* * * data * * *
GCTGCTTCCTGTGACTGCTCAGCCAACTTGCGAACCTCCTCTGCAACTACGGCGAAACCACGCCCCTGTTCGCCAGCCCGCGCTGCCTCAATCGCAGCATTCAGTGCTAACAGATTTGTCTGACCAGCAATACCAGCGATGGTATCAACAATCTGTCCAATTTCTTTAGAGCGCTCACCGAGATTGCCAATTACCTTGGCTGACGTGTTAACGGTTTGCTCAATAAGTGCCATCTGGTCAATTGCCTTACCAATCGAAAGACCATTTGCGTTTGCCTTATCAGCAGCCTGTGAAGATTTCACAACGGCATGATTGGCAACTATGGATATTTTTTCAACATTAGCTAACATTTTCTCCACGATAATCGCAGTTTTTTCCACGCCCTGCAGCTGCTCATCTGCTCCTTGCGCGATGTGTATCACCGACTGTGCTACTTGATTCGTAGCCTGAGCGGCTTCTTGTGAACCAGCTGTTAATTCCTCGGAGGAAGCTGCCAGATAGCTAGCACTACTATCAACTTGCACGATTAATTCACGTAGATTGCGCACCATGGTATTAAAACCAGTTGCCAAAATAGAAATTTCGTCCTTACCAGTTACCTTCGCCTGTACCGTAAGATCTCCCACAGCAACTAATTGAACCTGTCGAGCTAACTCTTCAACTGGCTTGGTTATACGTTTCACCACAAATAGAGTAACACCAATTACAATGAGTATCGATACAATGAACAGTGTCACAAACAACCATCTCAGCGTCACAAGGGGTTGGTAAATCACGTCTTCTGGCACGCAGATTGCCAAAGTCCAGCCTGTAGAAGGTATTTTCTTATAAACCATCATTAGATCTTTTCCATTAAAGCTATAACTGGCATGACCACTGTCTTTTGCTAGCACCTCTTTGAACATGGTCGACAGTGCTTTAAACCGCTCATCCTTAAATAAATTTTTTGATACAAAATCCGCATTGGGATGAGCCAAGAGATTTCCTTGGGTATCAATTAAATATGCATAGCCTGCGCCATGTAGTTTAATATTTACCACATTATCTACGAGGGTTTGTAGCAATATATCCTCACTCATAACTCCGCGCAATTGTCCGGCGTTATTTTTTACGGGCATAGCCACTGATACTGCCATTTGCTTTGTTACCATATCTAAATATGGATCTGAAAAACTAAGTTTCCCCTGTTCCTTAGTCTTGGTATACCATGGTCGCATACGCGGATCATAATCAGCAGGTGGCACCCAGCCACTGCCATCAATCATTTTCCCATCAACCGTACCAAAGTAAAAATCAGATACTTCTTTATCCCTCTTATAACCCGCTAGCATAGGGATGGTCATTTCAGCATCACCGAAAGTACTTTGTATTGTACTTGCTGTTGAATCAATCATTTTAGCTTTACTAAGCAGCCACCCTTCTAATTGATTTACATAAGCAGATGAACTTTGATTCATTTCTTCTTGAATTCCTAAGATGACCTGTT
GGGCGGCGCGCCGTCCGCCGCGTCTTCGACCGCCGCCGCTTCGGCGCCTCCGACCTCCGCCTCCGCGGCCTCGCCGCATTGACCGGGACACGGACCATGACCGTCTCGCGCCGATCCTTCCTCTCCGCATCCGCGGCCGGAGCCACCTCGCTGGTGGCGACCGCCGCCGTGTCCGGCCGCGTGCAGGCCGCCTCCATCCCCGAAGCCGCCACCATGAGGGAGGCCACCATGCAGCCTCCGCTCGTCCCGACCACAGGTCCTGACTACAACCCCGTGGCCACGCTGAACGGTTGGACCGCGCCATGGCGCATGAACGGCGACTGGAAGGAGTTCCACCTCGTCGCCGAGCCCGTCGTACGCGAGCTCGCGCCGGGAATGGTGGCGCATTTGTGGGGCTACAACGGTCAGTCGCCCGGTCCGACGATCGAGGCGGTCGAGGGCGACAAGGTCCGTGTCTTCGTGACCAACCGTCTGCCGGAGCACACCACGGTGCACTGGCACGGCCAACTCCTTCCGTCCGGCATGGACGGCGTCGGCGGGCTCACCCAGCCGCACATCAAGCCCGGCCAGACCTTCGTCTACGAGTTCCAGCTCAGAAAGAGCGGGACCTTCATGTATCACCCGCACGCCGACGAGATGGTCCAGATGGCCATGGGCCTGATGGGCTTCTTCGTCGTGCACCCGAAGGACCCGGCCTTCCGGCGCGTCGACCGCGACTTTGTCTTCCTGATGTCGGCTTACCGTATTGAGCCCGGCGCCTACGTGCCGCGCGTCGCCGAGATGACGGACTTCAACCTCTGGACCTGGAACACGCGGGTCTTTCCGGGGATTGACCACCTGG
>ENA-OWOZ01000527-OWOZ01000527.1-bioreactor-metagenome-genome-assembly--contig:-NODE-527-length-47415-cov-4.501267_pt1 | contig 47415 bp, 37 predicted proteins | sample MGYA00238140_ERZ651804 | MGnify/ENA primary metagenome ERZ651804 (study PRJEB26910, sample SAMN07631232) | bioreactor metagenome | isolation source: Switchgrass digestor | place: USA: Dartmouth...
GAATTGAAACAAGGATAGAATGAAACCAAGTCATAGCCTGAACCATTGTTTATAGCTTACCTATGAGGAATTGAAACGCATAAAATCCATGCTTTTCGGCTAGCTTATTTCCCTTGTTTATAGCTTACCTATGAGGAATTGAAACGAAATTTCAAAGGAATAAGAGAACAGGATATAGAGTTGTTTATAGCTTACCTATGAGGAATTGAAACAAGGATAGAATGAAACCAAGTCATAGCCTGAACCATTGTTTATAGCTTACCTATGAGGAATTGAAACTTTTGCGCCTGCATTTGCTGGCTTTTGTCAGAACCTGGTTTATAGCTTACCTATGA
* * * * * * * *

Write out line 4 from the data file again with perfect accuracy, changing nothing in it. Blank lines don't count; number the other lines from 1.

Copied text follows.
GAATTGAAACAAGGATAGAATGAAACCAAGTCATAGCCTGAACCATTGTTTATAGCTTACCTATGAGGAATTGAAACGCATAAAATCCATGCTTTTCGGCTAGCTTATTTCCCTTGTTTATAGCTTACCTATGAGGAATTGAAACGAAATTTCAAAGGAATAAGAGAACAGGATATAGAGTTGTTTATAGCTTACCTATGAGGAATTGAAACAAGGATAGAATGAAACCAAGTCATAGCCTGAACCATTGTTTATAGCTTACCTATGAGGAATTGAAACTTTTGCGCCTGCATTTGCTGGCTTTTGTCAGAACCTGGTTTATAGCTTACCTATGA